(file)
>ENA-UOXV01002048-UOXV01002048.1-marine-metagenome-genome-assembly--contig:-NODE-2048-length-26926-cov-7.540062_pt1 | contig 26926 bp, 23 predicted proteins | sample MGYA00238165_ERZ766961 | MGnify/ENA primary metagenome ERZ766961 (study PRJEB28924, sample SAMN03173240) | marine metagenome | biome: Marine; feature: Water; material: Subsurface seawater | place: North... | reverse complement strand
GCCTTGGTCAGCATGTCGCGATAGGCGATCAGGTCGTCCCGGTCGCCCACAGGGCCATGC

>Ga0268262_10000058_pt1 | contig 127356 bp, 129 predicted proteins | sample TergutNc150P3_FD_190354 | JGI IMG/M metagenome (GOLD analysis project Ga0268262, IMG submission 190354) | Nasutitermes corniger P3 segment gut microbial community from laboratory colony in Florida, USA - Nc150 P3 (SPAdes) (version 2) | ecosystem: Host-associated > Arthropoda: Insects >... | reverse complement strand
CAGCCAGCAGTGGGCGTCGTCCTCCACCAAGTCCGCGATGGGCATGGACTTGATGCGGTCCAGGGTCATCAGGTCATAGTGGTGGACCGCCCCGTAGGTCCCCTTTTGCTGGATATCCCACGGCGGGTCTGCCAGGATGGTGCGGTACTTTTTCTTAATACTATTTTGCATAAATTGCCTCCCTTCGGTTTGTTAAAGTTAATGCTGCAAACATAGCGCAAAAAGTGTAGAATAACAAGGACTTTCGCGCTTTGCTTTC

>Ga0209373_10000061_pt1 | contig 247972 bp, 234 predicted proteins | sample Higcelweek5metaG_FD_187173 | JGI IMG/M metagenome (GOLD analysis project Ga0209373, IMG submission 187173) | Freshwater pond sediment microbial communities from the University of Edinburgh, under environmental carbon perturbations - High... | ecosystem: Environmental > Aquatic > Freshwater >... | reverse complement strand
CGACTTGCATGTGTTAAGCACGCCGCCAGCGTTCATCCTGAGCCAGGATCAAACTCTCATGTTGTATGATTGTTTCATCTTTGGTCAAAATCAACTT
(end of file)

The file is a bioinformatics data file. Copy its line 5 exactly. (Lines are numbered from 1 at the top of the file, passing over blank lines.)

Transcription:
>Ga0209373_10000061_pt1 | contig 247972 bp, 234 predicted proteins | sample Higcelweek5metaG_FD_187173 | JGI IMG/M metagenome (GOLD analysis project Ga0209373, IMG submission 187173) | Freshwater pond sediment microbial communities from the University of Edinburgh, under environmental carbon perturbations - High... | ecosystem: Environmental > Aquatic > Freshwater >... | reverse complement strand